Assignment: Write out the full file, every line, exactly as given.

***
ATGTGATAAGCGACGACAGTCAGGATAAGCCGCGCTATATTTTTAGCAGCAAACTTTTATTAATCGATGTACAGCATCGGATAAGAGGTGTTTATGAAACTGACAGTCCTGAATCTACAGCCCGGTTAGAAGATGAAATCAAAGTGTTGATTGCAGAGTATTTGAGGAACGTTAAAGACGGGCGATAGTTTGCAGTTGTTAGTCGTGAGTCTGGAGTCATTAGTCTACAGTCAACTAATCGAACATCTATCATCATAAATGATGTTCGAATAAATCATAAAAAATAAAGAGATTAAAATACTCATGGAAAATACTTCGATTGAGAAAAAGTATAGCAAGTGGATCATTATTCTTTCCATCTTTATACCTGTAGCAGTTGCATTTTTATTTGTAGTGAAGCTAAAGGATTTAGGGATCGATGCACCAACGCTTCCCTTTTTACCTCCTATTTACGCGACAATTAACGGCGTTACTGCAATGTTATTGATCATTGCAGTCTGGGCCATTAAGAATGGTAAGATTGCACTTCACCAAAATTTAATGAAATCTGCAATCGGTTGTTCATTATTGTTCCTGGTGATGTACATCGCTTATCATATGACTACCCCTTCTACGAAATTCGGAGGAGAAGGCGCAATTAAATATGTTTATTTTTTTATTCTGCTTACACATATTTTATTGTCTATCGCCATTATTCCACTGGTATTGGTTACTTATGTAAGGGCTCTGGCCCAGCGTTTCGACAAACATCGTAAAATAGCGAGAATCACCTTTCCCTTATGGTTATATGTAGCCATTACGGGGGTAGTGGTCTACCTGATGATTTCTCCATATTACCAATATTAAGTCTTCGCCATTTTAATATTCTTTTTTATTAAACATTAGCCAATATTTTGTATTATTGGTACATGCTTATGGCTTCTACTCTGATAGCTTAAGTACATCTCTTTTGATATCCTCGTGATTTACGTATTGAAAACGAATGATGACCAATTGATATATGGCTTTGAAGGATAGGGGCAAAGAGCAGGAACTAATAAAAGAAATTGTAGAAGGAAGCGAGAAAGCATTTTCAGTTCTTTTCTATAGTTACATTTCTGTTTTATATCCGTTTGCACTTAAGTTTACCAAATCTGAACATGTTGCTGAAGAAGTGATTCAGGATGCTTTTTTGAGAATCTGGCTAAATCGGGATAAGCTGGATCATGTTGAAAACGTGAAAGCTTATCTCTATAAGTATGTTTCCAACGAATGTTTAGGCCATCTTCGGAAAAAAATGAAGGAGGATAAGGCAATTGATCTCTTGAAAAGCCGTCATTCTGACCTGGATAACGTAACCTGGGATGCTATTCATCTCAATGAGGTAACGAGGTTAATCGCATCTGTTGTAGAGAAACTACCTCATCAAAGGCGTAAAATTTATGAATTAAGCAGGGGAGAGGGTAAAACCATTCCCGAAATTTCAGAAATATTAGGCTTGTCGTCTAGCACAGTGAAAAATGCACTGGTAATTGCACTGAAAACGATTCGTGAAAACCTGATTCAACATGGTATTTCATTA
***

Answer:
ATGTGATAAGCGACGACAGTCAGGATAAGCCGCGCTATATTTTTAGCAGCAAACTTTTATTAATCGATGTACAGCATCGGATAAGAGGTGTTTATGAAACTGACAGTCCTGAATCTACAGCCCGGTTAGAAGATGAAATCAAAGTGTTGATTGCAGAGTATTTGAGGAACGTTAAAGACGGGCGATAGTTTGCAGTTGTTAGTCGTGAGTCTGGAGTCATTAGTCTACAGTCAACTAATCGAACATCTATCATCATAAATGATGTTCGAATAAATCATAAAAAATAAAGAGATTAAAATACTCATGGAAAATACTTCGATTGAGAAAAAGTATAGCAAGTGGATCATTATTCTTTCCATCTTTATACCTGTAGCAGTTGCATTTTTATTTGTAGTGAAGCTAAAGGATTTAGGGATCGATGCACCAACGCTTCCCTTTTTACCTCCTATTTACGCGACAATTAACGGCGTTACTGCAATGTTATTGATCATTGCAGTCTGGGCCATTAAGAATGGTAAGATTGCACTTCACCAAAATTTAATGAAATCTGCAATCGGTTGTTCATTATTGTTCCTGGTGATGTACATCGCTTATCATATGACTACCCCTTCTACGAAATTCGGAGGAGAAGGCGCAATTAAATATGTTTATTTTTTTATTCTGCTTACACATATTTTATTGTCTATCGCCATTATTCCACTGGTATTGGTTACTTATGTAAGGGCTCTGGCCCAGCGTTTCGACAAACATCGTAAAATAGCGAGAATCACCTTTCCCTTATGGTTATATGTAGCCATTACGGGGGTAGTGGTCTACCTGATGATTTCTCCATATTACCAATATTAAGTCTTCGCCATTTTAATATTCTTTTTTATTAAACATTAGCCAATATTTTGTATTATTGGTACATGCTTATGGCTTCTACTCTGATAGCTTAAGTACATCTCTTTTGATATCCTCGTGATTTACGTATTGAAAACGAATGATGACCAATTGATATATGGCTTTGAAGGATAGGGGCAAAGAGCAGGAACTAATAAAAGAAATTGTAGAAGGAAGCGAGAAAGCATTTTCAGTTCTTTTCTATAGTTACATTTCTGTTTTATATCCGTTTGCACTTAAGTTTACCAAATCTGAACATGTTGCTGAAGAAGTGATTCAGGATGCTTTTTTGAGAATCTGGCTAAATCGGGATAAGCTGGATCATGTTGAAAACGTGAAAGCTTATCTCTATAAGTATGTTTCCAACGAATGTTTAGGCCATCTTCGGAAAAAAATGAAGGAGGATAAGGCAATTGATCTCTTGAAAAGCCGTCATTCTGACCTGGATAACGTAACCTGGGATGCTATTCATCTCAATGAGGTAACGAGGTTAATCGCATCTGTTGTAGAGAAACTACCTCATCAAAGGCGTAAAATTTATGAATTAAGCAGGGGAGAGGGTAAAACCATTCCCGAAATTTCAGAAATATTAGGCTTGTCGTCTAGCACAGTGAAAAATGCACTGGTAATTGCACTGAAAACGATTCGTGAAAACCTGATTCAACATGGTATTTCATTA